Citizen Kane—75th Anniversary
Rightly celebrated as The Great American Movie, Orson Welles’ towering debut remains a remarkable cinematic achievement, with an innovative narrative structure that still works its strange magic 75 years later. And the sterling Blu-ray transfer only enhances Gregg Toland’s lustrous B&W compositions, as well as throwing Welles’ youthful genius into sharp relief: he never topped himself in the next 40+ years of making (or trying to make) movies, although he came close with his follow-up, The Magnificent Ambersons. Warner Brothers’ latest Blu-ray release comes on the heels of its stacked 70th anniversary edition in 2011; there are fewer extras this time around: Roger Ebert and Peter Bogdanovich commentaries, still photography with Ebert commentary, interviews and world premiere footage.
In one of the laziest superhero movies ever made, Ron Ely (TV’s Tarzan) plays the “Man of Bronze” in Michael Anderson’s 1975 camp fest, which isn’t very amusing, exciting or entertaining throughout its turgid 112 minutes. Aside from a nice performance by Pamela Hensley in the sole female role (she’s of course just eye-candy), this remains an often cringe-worthy flick that probably won’t warrant repeat viewings even for camp fans. The film does have a sparkling transfer, so there’s at least that.
The latest animated Pixar juggernaut is this cute tale of a fish with short-term memory loss who gets by with a little (actually a lot) of help from her friends—including some voiced with aplomb by Albert Brooks and Ed O’Neill. Ellen DeGeneres provides the engaging voice of Dory, while the clever director Andrew Stanton (Finding Nemo) is back for more, which brightens up this sequel immensely. The hi-def transfer is spectacular; extras (spread out over two discs) include shorts, featurettes and deleted scenes.
The Goodbye Girl
Richard Dreyfuss won the 1977 Best Actor Oscar for his fresh and ingratiating comic portrayal of a down-on-his-luck actor who befriends—and soon falls for—the dumped girlfriend of the guy who sublet a Manhattan apartment to him, along with her adorable little daughter. Neil Simon’s script is funny and tender in equal measure, Herbert Ross’s directing brings everything into comedic and romantic harmony, and Marsha Mason and 10-year-old Quinn Cummings are as terrifically irresistible as Dreyfuss. The hi-def transfer is solid and detailed.
Six films’ worth of a samurai and a stroller-bound toddler, filed with geysers of blood and stylized violence might seem a bit too much, but that’s what this boxed set brings together: the half-dozen Lone Wolf films, made in a creative spurt by four directors between 1972 and 1974. Although it’s overkill (pun intended), there’s great fun in watching our hero vanquish opponents with the greatest of ease, all with his kid watching the increasingly bloody proceedings. All of the films have stunning new transfers and are complemented by extras comprising Shogun Assassin, the American recut of the first two films, which was a hit over here; interviews; and featurettes.
Mick, Keith and what’s left of the boys performed in Havana last March in front of over a million fans, who responded ecstatically to a sharp and polished performance that’s highlighted by bulls-eye versions of “Angie” and “You Can’t Always Get What You Want” (complete with choir) among the handful of timeless tracks on the set list. The band sounds as tight as ever, and extras feature an additional five songs that were cut from the concert film for some reason, the best of which is a surprisingly funky “Miss You.” Both hi-def audio and video are outstanding.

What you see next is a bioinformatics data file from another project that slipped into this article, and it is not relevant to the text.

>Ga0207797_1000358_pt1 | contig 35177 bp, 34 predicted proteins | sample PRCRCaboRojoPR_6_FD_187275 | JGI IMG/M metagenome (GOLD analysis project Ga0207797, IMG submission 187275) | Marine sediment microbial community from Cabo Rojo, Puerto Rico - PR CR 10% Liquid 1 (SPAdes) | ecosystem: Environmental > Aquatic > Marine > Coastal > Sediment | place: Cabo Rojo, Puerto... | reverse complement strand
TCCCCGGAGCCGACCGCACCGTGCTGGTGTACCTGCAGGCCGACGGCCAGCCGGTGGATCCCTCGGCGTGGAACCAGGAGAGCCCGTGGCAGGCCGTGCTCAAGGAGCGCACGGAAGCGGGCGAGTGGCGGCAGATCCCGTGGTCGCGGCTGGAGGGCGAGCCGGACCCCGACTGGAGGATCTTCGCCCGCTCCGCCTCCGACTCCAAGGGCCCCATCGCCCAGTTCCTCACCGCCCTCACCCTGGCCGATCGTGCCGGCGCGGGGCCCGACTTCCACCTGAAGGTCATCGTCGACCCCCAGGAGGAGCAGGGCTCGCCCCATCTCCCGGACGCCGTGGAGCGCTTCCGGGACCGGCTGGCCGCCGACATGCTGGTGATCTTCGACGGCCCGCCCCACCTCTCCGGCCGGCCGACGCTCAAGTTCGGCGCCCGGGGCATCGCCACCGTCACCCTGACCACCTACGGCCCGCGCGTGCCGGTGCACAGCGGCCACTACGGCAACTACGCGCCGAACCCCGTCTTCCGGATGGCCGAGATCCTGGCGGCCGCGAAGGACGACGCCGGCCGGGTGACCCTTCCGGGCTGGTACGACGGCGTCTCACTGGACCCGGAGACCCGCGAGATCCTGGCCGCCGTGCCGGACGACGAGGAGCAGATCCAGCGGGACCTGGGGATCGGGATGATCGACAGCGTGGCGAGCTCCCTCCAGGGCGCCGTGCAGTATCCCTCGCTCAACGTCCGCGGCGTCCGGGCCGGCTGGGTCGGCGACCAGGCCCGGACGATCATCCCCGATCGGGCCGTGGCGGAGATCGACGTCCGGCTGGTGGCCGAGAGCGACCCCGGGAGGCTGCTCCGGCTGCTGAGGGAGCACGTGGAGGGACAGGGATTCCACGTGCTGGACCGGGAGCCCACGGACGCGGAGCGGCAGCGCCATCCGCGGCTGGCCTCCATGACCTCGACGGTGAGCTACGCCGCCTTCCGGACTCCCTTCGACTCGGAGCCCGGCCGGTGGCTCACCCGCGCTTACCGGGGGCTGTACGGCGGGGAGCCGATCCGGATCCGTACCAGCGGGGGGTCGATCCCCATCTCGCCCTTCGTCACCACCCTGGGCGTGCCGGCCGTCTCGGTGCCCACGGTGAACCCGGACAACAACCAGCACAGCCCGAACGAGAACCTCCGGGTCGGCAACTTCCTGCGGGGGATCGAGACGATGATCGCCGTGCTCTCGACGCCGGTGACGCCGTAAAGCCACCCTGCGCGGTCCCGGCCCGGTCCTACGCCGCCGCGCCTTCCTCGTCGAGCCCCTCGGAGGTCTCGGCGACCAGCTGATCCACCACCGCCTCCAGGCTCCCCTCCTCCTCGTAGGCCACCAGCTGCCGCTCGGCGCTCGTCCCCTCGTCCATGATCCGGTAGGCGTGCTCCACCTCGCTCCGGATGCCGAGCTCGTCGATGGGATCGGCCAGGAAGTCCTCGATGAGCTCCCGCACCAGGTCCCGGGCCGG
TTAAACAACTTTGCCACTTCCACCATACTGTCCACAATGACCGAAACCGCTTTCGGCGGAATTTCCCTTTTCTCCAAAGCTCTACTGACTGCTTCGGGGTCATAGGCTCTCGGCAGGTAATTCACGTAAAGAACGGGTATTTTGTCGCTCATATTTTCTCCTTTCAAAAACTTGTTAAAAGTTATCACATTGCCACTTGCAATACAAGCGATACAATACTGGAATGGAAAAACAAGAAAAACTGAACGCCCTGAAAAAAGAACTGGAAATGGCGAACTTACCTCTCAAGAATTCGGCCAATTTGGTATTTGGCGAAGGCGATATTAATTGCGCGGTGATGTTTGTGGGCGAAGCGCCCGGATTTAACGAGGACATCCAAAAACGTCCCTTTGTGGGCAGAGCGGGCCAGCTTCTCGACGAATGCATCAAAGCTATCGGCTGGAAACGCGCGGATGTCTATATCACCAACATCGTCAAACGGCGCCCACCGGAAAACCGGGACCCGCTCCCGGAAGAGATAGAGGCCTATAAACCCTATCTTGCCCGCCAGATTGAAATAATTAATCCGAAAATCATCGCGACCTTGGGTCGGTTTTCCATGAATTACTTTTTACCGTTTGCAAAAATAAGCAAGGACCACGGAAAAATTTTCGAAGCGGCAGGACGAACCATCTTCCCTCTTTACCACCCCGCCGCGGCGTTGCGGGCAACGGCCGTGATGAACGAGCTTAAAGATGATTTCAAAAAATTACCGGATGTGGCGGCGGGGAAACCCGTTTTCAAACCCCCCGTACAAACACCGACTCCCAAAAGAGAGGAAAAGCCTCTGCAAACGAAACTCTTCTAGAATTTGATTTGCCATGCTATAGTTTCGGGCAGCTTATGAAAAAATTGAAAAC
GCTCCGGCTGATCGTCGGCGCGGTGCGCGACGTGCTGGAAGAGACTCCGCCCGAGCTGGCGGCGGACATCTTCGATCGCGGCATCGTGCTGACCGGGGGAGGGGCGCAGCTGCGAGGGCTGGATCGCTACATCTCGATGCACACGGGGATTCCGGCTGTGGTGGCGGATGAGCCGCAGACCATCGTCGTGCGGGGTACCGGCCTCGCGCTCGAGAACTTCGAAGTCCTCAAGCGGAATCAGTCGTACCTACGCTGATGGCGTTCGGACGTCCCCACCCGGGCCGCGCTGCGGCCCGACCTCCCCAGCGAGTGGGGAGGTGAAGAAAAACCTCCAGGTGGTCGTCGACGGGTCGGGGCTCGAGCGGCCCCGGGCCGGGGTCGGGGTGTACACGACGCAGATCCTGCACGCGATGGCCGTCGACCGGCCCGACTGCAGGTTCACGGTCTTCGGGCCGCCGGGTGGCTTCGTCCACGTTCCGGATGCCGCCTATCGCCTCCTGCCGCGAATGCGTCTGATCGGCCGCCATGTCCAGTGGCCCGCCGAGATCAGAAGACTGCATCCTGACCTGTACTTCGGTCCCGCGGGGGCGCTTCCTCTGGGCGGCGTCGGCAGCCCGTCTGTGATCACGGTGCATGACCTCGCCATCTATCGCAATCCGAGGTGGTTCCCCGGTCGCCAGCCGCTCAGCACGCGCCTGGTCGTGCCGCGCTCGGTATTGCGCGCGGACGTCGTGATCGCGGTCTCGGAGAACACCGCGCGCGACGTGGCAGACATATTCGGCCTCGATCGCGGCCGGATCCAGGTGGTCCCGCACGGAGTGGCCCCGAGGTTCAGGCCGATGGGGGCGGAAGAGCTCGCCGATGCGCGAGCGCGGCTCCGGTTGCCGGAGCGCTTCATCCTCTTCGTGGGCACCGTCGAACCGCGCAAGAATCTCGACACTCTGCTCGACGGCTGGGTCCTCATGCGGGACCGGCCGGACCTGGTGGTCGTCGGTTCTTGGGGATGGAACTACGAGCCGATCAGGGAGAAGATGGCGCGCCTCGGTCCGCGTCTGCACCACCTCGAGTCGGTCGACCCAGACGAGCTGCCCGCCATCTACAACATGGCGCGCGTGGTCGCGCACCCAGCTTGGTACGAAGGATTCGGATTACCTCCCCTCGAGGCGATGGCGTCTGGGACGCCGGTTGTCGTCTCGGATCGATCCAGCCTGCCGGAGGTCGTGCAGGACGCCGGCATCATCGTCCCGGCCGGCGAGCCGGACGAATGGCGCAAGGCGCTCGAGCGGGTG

Art21: Art in the Twenty-First Century—Season 8
The latest series of programs dealing with several cutting-edge artists from across the country and the world touches down in Chicago, Los Angeles, Mexico City and Vancouver to profile four artists in each city, all of whom are making their own mark and staking their own claim in an increasingly fractured and crowded art market in the age of the internet. The most interesting of these artists are both from L.A.: Edgar Arceneaux, whose investigation of history includes his reenactment of Ben Vereen’s discomfiting performance at President Reagan’s 1981 inaugural ball, and Liz Larner, whose remarkable sculptures play with time and space.
The still unresolved status of the island of Okinawa—under the control of the United States, with its army bases, since the end of the Second World War—is encountered head on by director John Junkerman, who interviews survivors from both sides of the incredibly bloody and drawn-out battle, along with Americans and Japanese who either lived or were stationed on the island in the intervening decades. Although he is clearly on the side of those many who are still loudly protesting the presence of the U.S. military bases, Junkerman cuts to the heart of and illuminates a still polarizing subject for Americans and Japanese alike. Extras comprise additional interviews.
(Sony Classical)Now that he’s reached classical super-stardom, pianist Lang Lang can make any kind of album he wants, including this pell-mell stew of pop and Broadway tunes, jumbled together and turned into ersatz light-jazz, which adversely afflicts Don Henley’s “New York Minute,” Alicia Keys’ “New York State of Mind,” and even Lou Reed’s “Boulevard,” mashed-up insipidly with “Summertime” by George Gershwin. These New York-inspired tunes are rounded out by a flashy version of Gershwin’s “Rhapsody in Blue.” Lang has always been an idiosyncratic player, but too often on this disc he sounds like a mere cocktail-bar ivory tickler.